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Murton's powerless as Cubs mull trades
By Bruce Miles | Daily Herald Staff

A line drive eludes Cubs outfielder Matt Murton at Wrigley Field.


Daniel White | Staff Photographer

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Published: 2/17/2008 12:09 AM

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MESA, Ariz. -- For all you Internet surfers out there, know that you have pretty good company.

Cubs outfielder Matt Murton revealed Saturday he is a regular on

"It's not fun," he said with a laugh.

Now Murton probably enjoys the Internet as much as the next guy. It's just that he wound up reading a lot about himself all winter as trade rumors swirled about him.

And truth be told, if a trade were to happen, it wouldn't be the worst thing in the world for the 26-year-old Murton.

"I don't want to sit here and say I would be against being traded," he said. "Of course, you'd love to be here and be a part of things. But it is a numbers game. If an opportunity presents itself somewhere else, then I'll thank the Cubs for what they've done for me over the last few years and go forward."

The reason Murton wouldn't mind being traded -- although he insisted Saturday he won't ask for a trade -- is that his path is blocked by established veterans.

A left fielder by trade, Murton can't start there because Alfonso Soriano is in the second of an eight-year contract that pays him $136 million.

The Cubs tried Murton in right field for a bit last year, but now that spot is filled for at least the next four years by Japanese sensation Kosuke Fukudome.

Rumblings in the off-season were that after the Cubs signed Fukudome in December, general manager Jim Hendry told Murton they'd try to move him to a place where he could play left field regularly.

"I've probably heard everything everybody else has heard," Murton said. "I have heard the possibility of being traded. It's something I've dealt with already. I learned it early. I was a year into professional baseball when I got traded over here.

"There has been some discussion, not necessarily directly with Jim but just in general, and through those discussions was the understanding that there is a possibility I would be moved."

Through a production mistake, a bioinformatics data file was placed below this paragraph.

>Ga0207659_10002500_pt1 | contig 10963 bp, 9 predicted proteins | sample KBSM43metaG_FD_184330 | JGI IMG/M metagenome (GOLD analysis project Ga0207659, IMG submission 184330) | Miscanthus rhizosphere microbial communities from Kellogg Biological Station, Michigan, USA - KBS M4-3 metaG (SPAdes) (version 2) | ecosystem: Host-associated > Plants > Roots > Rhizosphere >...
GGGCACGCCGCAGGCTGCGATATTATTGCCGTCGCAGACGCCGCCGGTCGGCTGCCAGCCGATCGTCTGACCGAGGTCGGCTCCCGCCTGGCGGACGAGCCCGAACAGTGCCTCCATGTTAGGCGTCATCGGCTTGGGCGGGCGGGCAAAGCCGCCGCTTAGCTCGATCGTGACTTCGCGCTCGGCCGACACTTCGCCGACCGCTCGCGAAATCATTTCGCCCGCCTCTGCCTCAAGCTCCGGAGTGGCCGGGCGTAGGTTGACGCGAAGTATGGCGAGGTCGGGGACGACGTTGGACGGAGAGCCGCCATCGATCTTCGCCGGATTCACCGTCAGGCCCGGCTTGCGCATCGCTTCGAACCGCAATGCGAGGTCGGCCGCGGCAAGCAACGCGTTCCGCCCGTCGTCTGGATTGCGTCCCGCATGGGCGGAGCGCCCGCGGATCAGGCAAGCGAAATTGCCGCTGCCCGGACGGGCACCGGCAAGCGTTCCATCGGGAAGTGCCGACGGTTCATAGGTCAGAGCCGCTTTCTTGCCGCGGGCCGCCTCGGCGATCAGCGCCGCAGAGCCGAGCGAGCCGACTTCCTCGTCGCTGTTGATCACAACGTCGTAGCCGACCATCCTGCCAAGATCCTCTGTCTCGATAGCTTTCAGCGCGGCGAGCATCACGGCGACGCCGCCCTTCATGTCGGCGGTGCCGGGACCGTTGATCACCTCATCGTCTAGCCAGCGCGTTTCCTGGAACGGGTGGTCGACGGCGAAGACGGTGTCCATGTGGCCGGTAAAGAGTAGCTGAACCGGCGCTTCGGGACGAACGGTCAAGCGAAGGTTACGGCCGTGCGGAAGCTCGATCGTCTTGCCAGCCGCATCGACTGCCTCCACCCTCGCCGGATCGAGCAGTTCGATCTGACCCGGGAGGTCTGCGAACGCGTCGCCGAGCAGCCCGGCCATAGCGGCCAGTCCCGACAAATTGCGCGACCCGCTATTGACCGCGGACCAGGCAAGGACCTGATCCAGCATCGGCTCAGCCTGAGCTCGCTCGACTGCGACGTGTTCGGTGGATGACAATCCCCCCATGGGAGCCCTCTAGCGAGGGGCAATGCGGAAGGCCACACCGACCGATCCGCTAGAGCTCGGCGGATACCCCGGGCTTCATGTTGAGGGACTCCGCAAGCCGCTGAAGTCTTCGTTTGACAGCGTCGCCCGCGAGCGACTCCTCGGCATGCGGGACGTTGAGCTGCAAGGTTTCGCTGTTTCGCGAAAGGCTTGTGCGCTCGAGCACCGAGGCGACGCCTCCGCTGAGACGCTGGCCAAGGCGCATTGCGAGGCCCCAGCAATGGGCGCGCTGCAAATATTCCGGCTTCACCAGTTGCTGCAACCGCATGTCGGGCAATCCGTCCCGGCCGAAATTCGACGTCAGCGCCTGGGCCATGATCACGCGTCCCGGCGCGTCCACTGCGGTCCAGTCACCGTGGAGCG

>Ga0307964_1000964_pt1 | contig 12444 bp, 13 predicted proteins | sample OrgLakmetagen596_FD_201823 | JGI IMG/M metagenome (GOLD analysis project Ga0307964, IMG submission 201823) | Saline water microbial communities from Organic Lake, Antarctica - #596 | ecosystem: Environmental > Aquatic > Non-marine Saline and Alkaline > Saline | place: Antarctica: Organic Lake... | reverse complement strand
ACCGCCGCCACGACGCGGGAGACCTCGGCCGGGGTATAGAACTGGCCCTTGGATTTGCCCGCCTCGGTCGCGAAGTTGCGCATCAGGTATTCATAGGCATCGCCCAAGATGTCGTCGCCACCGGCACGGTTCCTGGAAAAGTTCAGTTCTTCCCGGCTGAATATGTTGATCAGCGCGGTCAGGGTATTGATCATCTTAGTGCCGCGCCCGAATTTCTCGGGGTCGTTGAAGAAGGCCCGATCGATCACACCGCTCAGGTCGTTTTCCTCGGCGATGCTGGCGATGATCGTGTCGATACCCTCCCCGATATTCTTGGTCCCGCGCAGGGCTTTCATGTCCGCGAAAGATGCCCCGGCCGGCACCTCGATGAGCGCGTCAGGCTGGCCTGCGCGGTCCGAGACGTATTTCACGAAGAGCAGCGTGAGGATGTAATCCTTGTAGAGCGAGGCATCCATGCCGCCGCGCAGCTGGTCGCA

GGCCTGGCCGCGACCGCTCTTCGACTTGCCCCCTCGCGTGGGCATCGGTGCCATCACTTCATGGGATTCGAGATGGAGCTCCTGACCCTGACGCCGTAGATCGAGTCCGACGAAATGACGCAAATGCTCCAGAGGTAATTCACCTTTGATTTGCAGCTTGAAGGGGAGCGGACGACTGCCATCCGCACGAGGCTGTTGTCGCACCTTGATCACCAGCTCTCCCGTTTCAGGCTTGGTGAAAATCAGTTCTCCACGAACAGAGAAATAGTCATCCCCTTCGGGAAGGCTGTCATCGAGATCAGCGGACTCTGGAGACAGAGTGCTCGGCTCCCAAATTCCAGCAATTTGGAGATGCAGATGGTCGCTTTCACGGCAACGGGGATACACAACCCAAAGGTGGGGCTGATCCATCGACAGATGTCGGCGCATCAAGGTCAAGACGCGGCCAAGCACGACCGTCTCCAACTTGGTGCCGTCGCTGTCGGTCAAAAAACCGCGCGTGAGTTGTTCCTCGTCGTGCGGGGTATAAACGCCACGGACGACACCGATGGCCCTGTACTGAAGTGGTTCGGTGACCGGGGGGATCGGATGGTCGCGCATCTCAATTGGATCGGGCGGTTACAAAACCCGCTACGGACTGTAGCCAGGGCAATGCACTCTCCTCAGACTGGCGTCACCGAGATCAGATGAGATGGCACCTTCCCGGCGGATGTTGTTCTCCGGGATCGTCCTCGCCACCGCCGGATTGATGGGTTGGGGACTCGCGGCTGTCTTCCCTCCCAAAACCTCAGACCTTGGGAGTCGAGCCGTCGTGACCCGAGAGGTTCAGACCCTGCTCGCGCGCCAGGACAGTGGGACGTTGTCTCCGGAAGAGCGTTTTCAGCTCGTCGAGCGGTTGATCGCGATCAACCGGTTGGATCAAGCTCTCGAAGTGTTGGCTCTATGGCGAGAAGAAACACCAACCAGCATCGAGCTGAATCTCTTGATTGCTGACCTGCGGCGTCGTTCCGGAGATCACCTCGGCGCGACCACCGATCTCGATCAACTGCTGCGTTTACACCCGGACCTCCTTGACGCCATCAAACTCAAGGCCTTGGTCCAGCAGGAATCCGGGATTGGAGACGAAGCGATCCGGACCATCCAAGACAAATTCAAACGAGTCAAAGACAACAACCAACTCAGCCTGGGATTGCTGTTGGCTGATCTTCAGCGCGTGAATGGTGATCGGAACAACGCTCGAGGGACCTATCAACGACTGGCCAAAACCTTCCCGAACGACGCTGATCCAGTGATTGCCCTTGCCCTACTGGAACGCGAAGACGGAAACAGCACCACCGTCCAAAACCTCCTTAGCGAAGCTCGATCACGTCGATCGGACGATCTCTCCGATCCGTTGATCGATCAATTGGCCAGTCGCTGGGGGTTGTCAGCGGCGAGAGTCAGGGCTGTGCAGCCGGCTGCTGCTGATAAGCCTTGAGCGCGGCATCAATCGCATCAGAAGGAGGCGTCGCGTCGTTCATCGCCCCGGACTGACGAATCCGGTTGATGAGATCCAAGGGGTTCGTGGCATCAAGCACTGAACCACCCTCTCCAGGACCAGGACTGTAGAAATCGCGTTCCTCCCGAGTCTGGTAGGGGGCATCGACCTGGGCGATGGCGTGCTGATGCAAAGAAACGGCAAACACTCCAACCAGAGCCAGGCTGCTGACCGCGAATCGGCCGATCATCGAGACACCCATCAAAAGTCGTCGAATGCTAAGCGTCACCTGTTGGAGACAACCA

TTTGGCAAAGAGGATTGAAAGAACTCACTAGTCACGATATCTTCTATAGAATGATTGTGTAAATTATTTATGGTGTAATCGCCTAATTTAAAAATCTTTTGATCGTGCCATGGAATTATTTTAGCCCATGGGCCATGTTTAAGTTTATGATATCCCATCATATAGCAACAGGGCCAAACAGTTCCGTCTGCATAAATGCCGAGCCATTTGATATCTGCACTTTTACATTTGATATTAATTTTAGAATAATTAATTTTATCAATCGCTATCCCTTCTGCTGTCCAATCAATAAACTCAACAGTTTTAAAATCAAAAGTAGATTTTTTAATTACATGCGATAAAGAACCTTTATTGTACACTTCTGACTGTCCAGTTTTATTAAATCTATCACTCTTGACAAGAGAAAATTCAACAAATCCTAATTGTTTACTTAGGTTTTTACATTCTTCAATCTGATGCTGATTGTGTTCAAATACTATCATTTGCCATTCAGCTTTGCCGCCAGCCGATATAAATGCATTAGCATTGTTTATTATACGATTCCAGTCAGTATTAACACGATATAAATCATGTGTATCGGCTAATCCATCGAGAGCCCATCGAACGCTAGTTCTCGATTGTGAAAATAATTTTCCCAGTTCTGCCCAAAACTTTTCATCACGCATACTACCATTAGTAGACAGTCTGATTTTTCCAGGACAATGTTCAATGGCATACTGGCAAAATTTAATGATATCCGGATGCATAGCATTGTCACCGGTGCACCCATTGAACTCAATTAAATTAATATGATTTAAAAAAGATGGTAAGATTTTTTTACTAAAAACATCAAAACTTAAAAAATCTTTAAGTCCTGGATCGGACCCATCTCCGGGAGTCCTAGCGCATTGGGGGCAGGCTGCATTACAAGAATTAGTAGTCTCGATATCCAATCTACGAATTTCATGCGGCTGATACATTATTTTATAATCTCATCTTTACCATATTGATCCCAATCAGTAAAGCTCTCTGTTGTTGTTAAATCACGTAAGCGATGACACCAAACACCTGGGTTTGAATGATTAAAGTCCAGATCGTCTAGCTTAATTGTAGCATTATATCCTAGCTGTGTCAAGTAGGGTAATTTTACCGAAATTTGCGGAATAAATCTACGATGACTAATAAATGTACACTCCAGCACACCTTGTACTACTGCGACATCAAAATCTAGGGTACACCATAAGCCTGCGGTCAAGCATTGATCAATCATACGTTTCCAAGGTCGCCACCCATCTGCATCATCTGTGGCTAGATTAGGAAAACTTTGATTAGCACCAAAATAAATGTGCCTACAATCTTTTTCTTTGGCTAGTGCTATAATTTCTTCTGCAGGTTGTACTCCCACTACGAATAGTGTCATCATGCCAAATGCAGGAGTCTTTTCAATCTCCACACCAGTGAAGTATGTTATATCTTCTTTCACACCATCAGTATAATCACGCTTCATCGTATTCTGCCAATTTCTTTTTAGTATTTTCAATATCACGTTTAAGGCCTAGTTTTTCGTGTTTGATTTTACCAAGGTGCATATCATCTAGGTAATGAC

Murton is the type of player the Cubs have been accused of as not properly valuing. That is, he's a player with a high on-base percentage, a stat the Cubs only now seem to be thinking of as important. Murton sports a lifetime OBP of .365.

In 94 games last season, when Murton also saw time at Class AAA Iowa, he put up an OBP of .352 to go along with a .281 batting average and 8 home runs. About the only knock is that he doesn't hit for enough power to play a corner outfield spot. Murton's lifetime slugging percentage is .455, giving him a respectable OPS (on-base plus slugging) of .820.

"I think it really comes down to some slight adjustments," he said of hitting with more power. "I don't think that you'll ever lose the ability to hit if it's something you've done your whole life."

Manager Lou Piniella chose his words carefully about what the Cubs would do with Murton if they keep him.

"Look, that's a good question," Piniella said. "I like Matt. We've got Soriano in left. We've Fukudome in right. Right now, he's basically a fourth outfielder. I don't know what else to say. We'll see how that works out this spring. But we can use him in right to rest Fukudome. We can use him in left to rest Soriano. That's it right now."

As much as Murton said he loves playing in Chicago, he again displayed refreshing honesty on the subject of being a career bench player.

"The reality of it, being completely honest, I'm 26 years old," he said. "I came into baseball at the major-league level at 23. I've done pretty well, but I honestly believe I've just begun to scratch the surface. I think there's a lot more out there for me to accomplish. That being said, I think that in order to accomplish those things, I've got to get a chance to be on the field.

"The other thing we all know is that at 26 years old, if I'm on the bench for another two or three years, by the time I'm 28 or 29, I think it's a safe bet to say you'll be a bench player. So these next few years are big for me in terms of establishing myself as an everyday player. But right now, in the role I'm in, I'm going to be on the bench here in Chicago. It's something that I became accustomed to in the second half last year and started to become a little more comfortable with that role."